Several Nigerian nationals pleaded guilty this past week to charges that they conspired to commit mail and wire fraud, as well as to commit identity theft, access device fraud and theft of government funds. The charges arose out of numerous internet-based financial fraud schemes uncovered as part of DOJ’s ongoing initiative/effort to combat transnational organized crime. The case demonstrates the emphasis that federal prosecutors and investigative agencies have placed on combatting internet-based cyber crimes.
The government had previously extradited several of the defendants from South Africa to Mississippi to face the nine-count indictment alleging a series of cyber fraud schemes. A copy of the Superseding Indictment is available here. The indictment alleged their involvement in numerous Internet-based schemes and charged the defendants with a host of criminal counts, including conspiracy to commit mail fraud, wire fraud, bank fraud, conspiracy to commit identity theft, use of unauthorized account access devices, theft of U.S. government funds and conspiracy to commit money laundering.
More specifically, the indictment alleged that the defendants “unlawfully enriched themselves by conducting multiple complex financial fraud schemes via the internet. The various fraud schemes included internet romance scams, fraudulent check scams, bank and credit card account take overs, and work at home scams. The proceeds of these scams, both money and goods, were shipped from the United States to Pretoria, South Africa, and various location[s] in Nigeria through a complex re-shipping network of both complicit and unwitting individuals recruited through the various internet scams.”
The Indictment further alleged that the defendants “would obtain stolen PII, compromised credit card and banking information by purchasing it from underground forums which were operated by individuals engaged in the theft and sale of PII [personal identifying information], more commonly known as “hackers.” The stolen PII, compromised credit card and banking information would be used to fraudulently obtain credit cards, cellular telephone accounts, and pre-paid debit cards. These cards and accounts would be used to obtain cash and things of value, such as smartphones, tablets, computers and other types of electronics, most if which would be shipped internationally to Pretoria, South Africa, for the benefit of the defendant’s and their co-conspirators.”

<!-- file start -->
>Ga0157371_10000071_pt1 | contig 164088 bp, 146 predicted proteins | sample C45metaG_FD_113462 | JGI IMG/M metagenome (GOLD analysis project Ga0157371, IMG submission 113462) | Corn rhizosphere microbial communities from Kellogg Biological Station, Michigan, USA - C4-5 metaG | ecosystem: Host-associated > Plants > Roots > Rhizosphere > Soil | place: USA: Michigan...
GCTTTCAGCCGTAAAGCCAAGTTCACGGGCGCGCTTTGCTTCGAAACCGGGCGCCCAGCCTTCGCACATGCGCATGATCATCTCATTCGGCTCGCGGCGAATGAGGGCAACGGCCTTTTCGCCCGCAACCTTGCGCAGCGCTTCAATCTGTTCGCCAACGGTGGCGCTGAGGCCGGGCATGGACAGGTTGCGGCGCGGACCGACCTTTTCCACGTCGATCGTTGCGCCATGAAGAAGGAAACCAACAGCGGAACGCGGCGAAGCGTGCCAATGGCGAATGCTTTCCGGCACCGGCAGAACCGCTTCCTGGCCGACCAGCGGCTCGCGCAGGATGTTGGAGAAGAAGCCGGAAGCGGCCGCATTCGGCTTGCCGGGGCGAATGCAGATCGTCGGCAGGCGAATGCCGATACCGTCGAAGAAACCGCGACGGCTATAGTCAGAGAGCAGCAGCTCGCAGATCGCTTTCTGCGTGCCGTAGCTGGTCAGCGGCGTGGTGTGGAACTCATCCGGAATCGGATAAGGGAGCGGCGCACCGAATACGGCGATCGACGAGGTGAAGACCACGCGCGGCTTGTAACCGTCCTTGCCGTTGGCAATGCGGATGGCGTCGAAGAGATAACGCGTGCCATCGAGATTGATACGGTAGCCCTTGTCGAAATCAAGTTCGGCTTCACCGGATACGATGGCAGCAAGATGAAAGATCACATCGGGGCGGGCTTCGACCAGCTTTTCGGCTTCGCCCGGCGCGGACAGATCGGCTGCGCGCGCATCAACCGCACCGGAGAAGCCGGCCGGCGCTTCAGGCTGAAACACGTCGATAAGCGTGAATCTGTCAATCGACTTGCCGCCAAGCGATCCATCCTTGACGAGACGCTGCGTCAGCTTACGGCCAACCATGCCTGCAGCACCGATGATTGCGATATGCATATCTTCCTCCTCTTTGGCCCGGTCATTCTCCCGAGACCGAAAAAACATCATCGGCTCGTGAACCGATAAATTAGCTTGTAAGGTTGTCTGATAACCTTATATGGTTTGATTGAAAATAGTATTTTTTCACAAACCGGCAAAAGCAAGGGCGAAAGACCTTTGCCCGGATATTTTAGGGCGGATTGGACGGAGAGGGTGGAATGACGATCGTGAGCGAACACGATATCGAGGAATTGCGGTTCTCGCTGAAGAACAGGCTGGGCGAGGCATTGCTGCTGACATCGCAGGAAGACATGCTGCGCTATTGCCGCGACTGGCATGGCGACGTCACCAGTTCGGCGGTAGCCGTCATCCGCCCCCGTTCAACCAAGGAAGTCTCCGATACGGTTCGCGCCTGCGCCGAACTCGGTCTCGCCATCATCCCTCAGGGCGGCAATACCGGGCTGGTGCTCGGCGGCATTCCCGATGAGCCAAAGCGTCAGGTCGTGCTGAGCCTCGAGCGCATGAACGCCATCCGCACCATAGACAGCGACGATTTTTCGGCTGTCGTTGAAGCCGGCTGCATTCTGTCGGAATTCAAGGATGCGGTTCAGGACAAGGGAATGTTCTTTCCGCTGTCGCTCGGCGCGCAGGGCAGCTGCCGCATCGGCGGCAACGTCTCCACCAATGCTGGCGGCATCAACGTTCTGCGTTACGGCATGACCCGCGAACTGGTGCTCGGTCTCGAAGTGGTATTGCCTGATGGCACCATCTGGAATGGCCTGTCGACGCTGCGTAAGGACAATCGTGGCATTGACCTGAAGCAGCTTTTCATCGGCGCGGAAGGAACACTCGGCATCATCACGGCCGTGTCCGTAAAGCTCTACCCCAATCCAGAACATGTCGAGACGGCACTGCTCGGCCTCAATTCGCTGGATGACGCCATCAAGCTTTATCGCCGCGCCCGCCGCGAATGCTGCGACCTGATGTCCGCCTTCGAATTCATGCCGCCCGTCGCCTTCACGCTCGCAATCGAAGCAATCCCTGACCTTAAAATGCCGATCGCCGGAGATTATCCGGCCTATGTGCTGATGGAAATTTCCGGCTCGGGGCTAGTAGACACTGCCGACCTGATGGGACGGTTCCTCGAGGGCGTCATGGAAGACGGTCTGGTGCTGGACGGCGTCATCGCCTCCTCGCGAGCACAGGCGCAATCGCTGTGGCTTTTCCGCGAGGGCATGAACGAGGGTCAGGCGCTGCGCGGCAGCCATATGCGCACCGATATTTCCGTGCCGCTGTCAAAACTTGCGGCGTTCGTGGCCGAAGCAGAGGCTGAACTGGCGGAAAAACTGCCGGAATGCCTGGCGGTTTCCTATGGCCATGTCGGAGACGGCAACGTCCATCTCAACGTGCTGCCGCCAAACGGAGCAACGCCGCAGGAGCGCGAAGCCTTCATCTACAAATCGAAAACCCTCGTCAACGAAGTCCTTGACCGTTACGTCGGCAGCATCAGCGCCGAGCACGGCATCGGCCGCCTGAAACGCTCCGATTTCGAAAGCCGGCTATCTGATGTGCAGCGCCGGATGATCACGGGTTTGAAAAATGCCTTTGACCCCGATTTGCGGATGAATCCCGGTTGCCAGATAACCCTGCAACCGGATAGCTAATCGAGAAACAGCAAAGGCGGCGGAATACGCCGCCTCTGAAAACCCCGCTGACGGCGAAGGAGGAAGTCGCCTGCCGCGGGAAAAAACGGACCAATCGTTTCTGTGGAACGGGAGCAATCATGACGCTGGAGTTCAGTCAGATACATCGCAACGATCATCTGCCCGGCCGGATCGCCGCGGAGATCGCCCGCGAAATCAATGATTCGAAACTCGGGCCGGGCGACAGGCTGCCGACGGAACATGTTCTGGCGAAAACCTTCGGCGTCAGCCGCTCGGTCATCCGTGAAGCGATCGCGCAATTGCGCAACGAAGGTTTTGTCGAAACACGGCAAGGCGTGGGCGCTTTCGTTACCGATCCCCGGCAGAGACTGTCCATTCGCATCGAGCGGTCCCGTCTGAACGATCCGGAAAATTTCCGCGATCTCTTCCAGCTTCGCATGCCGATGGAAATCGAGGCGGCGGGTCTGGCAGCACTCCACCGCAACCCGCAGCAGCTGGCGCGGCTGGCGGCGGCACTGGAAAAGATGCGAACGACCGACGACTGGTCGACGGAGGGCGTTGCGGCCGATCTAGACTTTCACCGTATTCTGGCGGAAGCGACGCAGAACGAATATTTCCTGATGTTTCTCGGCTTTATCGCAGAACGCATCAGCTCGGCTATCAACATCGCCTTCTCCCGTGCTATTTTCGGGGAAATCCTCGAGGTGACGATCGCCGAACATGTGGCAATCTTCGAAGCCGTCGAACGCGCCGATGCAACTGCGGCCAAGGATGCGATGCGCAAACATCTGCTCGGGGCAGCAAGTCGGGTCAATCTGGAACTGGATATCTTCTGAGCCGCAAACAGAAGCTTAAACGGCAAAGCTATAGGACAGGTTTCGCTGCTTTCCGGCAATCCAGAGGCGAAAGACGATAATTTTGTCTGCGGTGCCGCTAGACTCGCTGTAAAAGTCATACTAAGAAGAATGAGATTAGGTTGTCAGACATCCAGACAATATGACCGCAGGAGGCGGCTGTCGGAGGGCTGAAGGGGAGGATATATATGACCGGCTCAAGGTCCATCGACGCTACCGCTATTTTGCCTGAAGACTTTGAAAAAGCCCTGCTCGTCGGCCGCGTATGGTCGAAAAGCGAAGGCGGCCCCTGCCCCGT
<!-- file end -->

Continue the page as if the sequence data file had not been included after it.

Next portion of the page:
According to the DOJ release on last week’s guilty pleas the financial fraud involved tens of millions in intended victim losses and extensive unauthorized access to victims’ financial accounts:
These schemes involved using unsuspecting victims to cash counterfeit checks and money orders, using stolen credit card numbers to purchase electronics and other merchandise and using stolen personal identification information to take over victims’ bank accounts. As a whole, the conspiracy involved tens of millions of dollars in intended losses.
Expect to see enforcement of cyber crimes continue to increase and to be a DOJ priority as we move into 2017.
Freeman Law represents clients in the Dallas-Fort Worth area. Our team is also skilled in legal and regulatory issues related to blockchain technology and cryptocurrency. As these areas continue to evolve, the related legal matters will meld with more traditional computer intrusion and cyber-crime issues. Freeman Law recognizes this; we are dedicated to staying at the forefront as these emerging technologies continue to revolutionize social and economic activities. In this respect, we combine our knowledge base in more traditional cyber-related litigation with a unique white-collar and accounting background—and a position as a thought leader in the evolving blockchain and cryptocurrency space—to provide a distinctive brand of cutting-edge legal representation. Schedule a consultation or call (214) 984-3410 to discuss your cybersecurity concerns.